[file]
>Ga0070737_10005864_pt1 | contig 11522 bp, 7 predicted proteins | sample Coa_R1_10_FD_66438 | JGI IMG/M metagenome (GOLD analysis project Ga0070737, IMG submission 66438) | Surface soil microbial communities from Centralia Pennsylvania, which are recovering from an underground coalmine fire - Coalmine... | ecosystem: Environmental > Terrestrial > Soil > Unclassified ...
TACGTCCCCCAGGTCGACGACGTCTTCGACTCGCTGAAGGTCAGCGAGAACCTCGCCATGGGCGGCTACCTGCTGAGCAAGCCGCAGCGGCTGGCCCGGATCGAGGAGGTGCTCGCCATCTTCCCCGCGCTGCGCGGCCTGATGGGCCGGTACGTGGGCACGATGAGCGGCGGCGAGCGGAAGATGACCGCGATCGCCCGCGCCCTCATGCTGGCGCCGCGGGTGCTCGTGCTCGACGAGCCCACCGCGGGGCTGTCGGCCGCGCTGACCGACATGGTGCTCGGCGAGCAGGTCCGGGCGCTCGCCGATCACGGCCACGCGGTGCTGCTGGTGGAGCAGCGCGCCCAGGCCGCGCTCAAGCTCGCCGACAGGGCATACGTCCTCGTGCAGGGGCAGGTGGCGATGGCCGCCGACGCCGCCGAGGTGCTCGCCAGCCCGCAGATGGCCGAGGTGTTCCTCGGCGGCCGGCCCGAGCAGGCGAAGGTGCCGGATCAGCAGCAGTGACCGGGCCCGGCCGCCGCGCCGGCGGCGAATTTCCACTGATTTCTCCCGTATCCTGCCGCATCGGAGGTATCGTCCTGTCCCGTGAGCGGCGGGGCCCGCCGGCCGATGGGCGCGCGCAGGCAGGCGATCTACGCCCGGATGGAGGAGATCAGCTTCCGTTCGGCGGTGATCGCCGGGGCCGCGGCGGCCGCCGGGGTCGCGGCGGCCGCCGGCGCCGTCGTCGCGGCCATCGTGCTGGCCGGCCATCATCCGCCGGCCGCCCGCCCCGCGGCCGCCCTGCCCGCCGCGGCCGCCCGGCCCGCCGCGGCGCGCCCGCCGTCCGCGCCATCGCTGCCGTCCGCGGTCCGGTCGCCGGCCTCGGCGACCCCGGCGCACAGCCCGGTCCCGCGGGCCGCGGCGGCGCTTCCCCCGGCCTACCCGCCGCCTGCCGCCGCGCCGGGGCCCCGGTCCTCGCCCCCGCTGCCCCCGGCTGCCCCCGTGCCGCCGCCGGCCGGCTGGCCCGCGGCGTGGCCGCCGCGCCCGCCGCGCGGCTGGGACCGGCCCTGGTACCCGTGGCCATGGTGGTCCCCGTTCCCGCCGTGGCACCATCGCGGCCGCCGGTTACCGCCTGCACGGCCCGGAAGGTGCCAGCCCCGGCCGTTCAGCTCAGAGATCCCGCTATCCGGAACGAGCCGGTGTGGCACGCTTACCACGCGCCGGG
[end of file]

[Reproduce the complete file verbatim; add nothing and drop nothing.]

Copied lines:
>Ga0070737_10005864_pt1 | contig 11522 bp, 7 predicted proteins | sample Coa_R1_10_FD_66438 | JGI IMG/M metagenome (GOLD analysis project Ga0070737, IMG submission 66438) | Surface soil microbial communities from Centralia Pennsylvania, which are recovering from an underground coalmine fire - Coalmine... | ecosystem: Environmental > Terrestrial > Soil > Unclassified ...
TACGTCCCCCAGGTCGACGACGTCTTCGACTCGCTGAAGGTCAGCGAGAACCTCGCCATGGGCGGCTACCTGCTGAGCAAGCCGCAGCGGCTGGCCCGGATCGAGGAGGTGCTCGCCATCTTCCCCGCGCTGCGCGGCCTGATGGGCCGGTACGTGGGCACGATGAGCGGCGGCGAGCGGAAGATGACCGCGATCGCCCGCGCCCTCATGCTGGCGCCGCGGGTGCTCGTGCTCGACGAGCCCACCGCGGGGCTGTCGGCCGCGCTGACCGACATGGTGCTCGGCGAGCAGGTCCGGGCGCTCGCCGATCACGGCCACGCGGTGCTGCTGGTGGAGCAGCGCGCCCAGGCCGCGCTCAAGCTCGCCGACAGGGCATACGTCCTCGTGCAGGGGCAGGTGGCGATGGCCGCCGACGCCGCCGAGGTGCTCGCCAGCCCGCAGATGGCCGAGGTGTTCCTCGGCGGCCGGCCCGAGCAGGCGAAGGTGCCGGATCAGCAGCAGTGACCGGGCCCGGCCGCCGCGCCGGCGGCGAATTTCCACTGATTTCTCCCGTATCCTGCCGCATCGGAGGTATCGTCCTGTCCCGTGAGCGGCGGGGCCCGCCGGCCGATGGGCGCGCGCAGGCAGGCGATCTACGCCCGGATGGAGGAGATCAGCTTCCGTTCGGCGGTGATCGCCGGGGCCGCGGCGGCCGCCGGGGTCGCGGCGGCCGCCGGCGCCGTCGTCGCGGCCATCGTGCTGGCCGGCCATCATCCGCCGGCCGCCCGCCCCGCGGCCGCCCTGCCCGCCGCGGCCGCCCGGCCCGCCGCGGCGCGCCCGCCGTCCGCGCCATCGCTGCCGTCCGCGGTCCGGTCGCCGGCCTCGGCGACCCCGGCGCACAGCCCGGTCCCGCGGGCCGCGGCGGCGCTTCCCCCGGCCTACCCGCCGCCTGCCGCCGCGCCGGGGCCCCGGTCCTCGCCCCCGCTGCCCCCGGCTGCCCCCGTGCCGCCGCCGGCCGGCTGGCCCGCGGCGTGGCCGCCGCGCCCGCCGCGCGGCTGGGACCGGCCCTGGTACCCGTGGCCATGGTGGTCCCCGTTCCCGCCGTGGCACCATCGCGGCCGCCGGTTACCGCCTGCACGGCCCGGAAGGTGCCAGCCCCGGCCGTTCAGCTCAGAGATCCCGCTATCCGGAACGAGCCGGTGTGGCACGCTTACCACGCGCCGGG